There are few books that you read inside out and back to front, all in the space of six weeks, but as soon as I picked up Tilly and The Buttons, ‘Love at First Stitch’ I was hooked. At the beginning of 2018 I had pledged to myself to learn to sew clothes…but it wasn’t until I saw my friend Verity had made a Cleo that it gave me the confidence to give it a go. I had always had the misconception that sewing your own cloths lead you down one of two paths; you either looked like an art teacher or you look like a 50’s pin up girl. As my style doesn’t even land anywhere on this scale I never thought it was for me. I was surprised and delighted when I was introduced to the Tilly and the Buttons sewing patterns, all of which look current, wearable with a slight nod to their vintage roots.
The book, ‘Love At First Stitch’ takes you from sewing in straight lines, to lining a dress and even crafting a button down blouse. As I was a total beginner, I started from page 1 and worked my way through each project. Each project builds on the skills you learnt as you go along, so even through some of the patterns were not my style, I committed to trying them out simply to pick up skills like French seams and perfecting pleats.
The fabric I used for all the projects, was either donated or reclaimed. Although all my makes are toiles, I didn’t need to worry if I made a mistake on fabric I’d spent money on. Tilly does provide detailed instructions on what fabric to use for each project. Personally for me, I think learning to navigate fabric shops, knowing what materials to order, deciding on print design and sourcing of fabric can feel pretty overwhelming, so using fabric that I’d found or reclaimed left me able to concentrate on construction of the garments.
Honestly, these makes are probably my biggest textiles achievement to date. In Year 12 I joined an all-girls school with a brilliant textiles department and I studied textiles at AS Level. I was really excited, but I was miles behind my class mates who had all received outstanding tuition from Year 7. I was battling with with my bobbin trying to thread my machine, whilst other girls in my class were making fitted dresses. I somehow managed to pass the year with an A, with as little sewing as possible. I glued where possible, making my own felt and paper, but I decided not to carry on with the A Level and focused on Art. In hindsight it’s a shame because I probably would have loved to study Fashion and Textiles at University, but all decisions lead me to this opportunity to learn to sew with the help of YouTube, plenty of time on my hands and a newly acquired patience of a saint.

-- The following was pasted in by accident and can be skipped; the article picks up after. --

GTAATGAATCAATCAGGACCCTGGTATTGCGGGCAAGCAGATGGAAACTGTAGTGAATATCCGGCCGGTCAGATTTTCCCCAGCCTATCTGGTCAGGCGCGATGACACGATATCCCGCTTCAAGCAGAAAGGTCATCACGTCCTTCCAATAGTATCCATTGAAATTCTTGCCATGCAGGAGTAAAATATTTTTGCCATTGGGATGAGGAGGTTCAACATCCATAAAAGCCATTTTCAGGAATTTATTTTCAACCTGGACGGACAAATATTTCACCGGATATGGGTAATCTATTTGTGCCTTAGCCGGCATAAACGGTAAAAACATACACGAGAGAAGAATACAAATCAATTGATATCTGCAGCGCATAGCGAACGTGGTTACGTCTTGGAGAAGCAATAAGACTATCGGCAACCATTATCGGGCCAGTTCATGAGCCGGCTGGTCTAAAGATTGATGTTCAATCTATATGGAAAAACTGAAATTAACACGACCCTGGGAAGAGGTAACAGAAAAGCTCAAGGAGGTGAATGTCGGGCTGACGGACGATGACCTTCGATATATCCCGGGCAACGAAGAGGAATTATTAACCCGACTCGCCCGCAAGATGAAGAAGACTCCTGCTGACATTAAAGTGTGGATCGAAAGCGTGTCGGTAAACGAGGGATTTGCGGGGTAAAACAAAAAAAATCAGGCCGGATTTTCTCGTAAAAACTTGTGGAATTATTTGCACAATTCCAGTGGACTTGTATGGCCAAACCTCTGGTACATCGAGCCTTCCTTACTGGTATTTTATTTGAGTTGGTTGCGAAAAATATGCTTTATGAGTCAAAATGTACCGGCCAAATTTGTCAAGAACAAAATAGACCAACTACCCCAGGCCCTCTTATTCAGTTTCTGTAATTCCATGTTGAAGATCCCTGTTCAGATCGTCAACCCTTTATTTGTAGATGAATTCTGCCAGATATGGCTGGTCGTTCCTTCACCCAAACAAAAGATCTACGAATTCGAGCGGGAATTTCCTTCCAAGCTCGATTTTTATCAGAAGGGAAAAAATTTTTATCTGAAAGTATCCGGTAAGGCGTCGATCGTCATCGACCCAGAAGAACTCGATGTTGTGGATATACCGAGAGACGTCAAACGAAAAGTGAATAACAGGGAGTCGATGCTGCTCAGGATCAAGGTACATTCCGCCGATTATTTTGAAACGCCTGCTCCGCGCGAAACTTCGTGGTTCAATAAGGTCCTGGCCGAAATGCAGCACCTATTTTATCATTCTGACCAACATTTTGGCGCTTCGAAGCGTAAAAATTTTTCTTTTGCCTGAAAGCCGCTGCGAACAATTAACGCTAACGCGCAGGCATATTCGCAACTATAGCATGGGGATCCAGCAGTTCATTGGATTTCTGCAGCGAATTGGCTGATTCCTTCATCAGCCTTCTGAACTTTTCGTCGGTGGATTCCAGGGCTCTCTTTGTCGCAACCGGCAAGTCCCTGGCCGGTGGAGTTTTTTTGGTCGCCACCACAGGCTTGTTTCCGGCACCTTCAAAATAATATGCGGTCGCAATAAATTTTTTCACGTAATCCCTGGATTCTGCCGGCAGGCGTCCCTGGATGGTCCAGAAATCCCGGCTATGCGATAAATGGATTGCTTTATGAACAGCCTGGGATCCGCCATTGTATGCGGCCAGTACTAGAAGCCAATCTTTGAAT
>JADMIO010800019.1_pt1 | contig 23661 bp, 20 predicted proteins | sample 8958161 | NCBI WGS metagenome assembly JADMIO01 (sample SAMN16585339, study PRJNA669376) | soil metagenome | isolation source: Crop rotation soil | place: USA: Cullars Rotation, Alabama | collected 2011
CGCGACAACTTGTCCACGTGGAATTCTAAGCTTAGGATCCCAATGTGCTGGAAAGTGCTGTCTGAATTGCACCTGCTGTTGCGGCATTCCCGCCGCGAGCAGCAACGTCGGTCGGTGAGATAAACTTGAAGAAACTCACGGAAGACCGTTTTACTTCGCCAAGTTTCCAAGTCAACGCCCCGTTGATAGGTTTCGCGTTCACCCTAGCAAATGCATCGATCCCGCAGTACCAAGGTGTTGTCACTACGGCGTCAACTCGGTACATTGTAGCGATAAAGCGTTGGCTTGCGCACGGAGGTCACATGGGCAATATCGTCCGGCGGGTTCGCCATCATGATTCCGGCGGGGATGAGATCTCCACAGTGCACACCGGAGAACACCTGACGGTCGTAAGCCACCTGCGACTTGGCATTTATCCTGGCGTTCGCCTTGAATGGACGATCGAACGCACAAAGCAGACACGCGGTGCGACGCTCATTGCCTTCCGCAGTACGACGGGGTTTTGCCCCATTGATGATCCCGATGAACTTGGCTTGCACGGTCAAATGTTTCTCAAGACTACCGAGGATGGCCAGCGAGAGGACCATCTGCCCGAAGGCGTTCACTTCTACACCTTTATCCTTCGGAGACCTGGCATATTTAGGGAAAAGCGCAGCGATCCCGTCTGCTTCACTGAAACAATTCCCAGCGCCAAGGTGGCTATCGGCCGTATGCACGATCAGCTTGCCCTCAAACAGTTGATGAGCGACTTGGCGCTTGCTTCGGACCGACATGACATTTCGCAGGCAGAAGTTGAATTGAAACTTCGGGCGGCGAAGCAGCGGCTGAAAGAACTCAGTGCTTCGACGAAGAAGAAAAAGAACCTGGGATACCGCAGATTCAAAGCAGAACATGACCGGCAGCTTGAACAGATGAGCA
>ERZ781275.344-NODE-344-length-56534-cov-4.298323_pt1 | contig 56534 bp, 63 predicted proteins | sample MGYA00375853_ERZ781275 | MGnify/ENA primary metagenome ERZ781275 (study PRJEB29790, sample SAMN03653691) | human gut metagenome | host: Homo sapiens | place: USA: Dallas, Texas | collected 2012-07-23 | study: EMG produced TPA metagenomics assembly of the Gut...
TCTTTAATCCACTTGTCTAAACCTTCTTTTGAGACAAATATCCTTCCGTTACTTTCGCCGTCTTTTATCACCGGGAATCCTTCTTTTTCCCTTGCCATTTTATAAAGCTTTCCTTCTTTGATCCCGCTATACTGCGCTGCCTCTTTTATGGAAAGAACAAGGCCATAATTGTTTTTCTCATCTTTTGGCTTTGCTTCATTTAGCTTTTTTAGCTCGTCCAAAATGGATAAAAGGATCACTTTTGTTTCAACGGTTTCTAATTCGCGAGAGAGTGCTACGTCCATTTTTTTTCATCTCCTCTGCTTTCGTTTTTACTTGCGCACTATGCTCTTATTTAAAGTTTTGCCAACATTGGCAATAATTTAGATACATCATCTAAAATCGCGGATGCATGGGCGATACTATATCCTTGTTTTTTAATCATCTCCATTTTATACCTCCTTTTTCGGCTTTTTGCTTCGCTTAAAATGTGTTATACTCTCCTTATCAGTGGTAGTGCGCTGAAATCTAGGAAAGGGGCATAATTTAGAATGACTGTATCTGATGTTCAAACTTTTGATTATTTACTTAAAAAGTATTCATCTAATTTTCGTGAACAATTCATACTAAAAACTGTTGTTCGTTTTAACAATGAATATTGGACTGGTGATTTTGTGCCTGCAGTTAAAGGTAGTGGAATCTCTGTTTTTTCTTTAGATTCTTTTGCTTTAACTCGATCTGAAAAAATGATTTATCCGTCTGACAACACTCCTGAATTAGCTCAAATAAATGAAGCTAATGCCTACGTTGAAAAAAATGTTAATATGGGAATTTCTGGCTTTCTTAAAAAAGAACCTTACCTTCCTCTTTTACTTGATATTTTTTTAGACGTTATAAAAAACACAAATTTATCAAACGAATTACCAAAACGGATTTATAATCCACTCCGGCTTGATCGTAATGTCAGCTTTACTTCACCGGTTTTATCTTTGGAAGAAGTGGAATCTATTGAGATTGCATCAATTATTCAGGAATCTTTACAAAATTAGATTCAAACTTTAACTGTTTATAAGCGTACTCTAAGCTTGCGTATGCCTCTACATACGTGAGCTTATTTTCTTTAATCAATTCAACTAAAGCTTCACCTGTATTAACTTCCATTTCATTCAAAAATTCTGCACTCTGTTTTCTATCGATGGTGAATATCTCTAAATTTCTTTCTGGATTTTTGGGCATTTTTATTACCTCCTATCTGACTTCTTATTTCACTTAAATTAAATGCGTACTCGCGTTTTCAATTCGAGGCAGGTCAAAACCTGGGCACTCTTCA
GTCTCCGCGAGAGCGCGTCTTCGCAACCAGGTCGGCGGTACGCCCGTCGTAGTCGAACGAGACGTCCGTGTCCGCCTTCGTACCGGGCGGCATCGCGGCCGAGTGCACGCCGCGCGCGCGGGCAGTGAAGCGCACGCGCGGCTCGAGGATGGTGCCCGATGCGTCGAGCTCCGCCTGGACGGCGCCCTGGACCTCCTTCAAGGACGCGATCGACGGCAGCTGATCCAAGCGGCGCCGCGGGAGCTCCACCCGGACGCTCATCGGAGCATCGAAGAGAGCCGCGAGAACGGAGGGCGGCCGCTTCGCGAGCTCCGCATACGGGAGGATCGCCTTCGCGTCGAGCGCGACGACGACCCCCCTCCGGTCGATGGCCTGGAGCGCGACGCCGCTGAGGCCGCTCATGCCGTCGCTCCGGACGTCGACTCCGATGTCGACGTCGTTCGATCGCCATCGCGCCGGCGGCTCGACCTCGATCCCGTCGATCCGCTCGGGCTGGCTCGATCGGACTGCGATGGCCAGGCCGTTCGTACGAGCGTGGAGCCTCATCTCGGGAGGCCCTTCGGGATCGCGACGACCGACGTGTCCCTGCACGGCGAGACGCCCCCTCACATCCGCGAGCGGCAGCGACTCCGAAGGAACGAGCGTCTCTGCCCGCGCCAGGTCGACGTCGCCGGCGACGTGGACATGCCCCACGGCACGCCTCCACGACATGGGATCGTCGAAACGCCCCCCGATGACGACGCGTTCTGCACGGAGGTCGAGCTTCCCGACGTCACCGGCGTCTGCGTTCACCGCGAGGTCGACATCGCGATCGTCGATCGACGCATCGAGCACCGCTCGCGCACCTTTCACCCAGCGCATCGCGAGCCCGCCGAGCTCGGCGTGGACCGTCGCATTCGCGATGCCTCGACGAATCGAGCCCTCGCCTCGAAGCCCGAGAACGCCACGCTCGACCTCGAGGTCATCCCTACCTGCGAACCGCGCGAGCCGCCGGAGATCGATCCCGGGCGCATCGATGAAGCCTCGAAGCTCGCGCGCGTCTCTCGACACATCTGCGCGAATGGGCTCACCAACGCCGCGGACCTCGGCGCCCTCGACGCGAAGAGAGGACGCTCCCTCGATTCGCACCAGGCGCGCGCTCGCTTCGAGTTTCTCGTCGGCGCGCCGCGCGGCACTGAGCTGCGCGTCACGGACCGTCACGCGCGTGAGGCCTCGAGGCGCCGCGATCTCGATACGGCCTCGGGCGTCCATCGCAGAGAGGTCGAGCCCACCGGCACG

The first project is relatively straight forward, as you learn to sew in straight lines, learn the concept of ‘right sides together’ and finish off with top stitching. I actually already own a headscarf in the same style in a polka dot fabric, I wear it often to get my hair off my face and to prevent any damage using hair elastics. I’ll definetely be making more of these and this is a great project for any leftover fabric.
If you are a complete beginner like I was this, this project really takes your sewing to the next level as you learn to read a pattern, finish seams and construct a garment. You are eased in gently if you mess up and your hem is not totally straight, you’re safe, as they never leave the comfort of your own home. That being said, I have never felt so proud in my couture pyjamas!
I added the pockets from the Clémence Skirt as all my ready to wear pyjamas have pockets, (reflecting on this I’m not entirely sure the purpose of these pockets) but I find myself with one hand in my pockets with a coffee in the other hand most mornings. I made the waist tie from a sheet, but there is option to tie them with a ribbon. I think the ribbon is actually prettier, but the purpose of all these makes was learn new skills. My pyjamas are made from the underside of an old duvet colour. As a lover of all things yellow, these are probably the happiest pyjamas I have owned and I was so proud to wear them.
The Delphine introduces you to invisible zips and waist bands. At this point I didn’t know the reputation that the invisible zip carries in the sewing world. but I agree with Tilly if you start with invisible zips they don’t seem so intimidating and you can only get better at fitting them. Practise makes perfect after all.
I generally only wear separates in winter with thick tights and knitted jumpers and have never owned or worn an a-line skirt, as a pear shaped person I always felt that would accentuate the wrong areas on me, but it turns out I found the shape flattering and plan to make this in a honey coloured suede and navy blue wool for winter. This sample is made from upholstery fabric, which is why the skirt is so structured.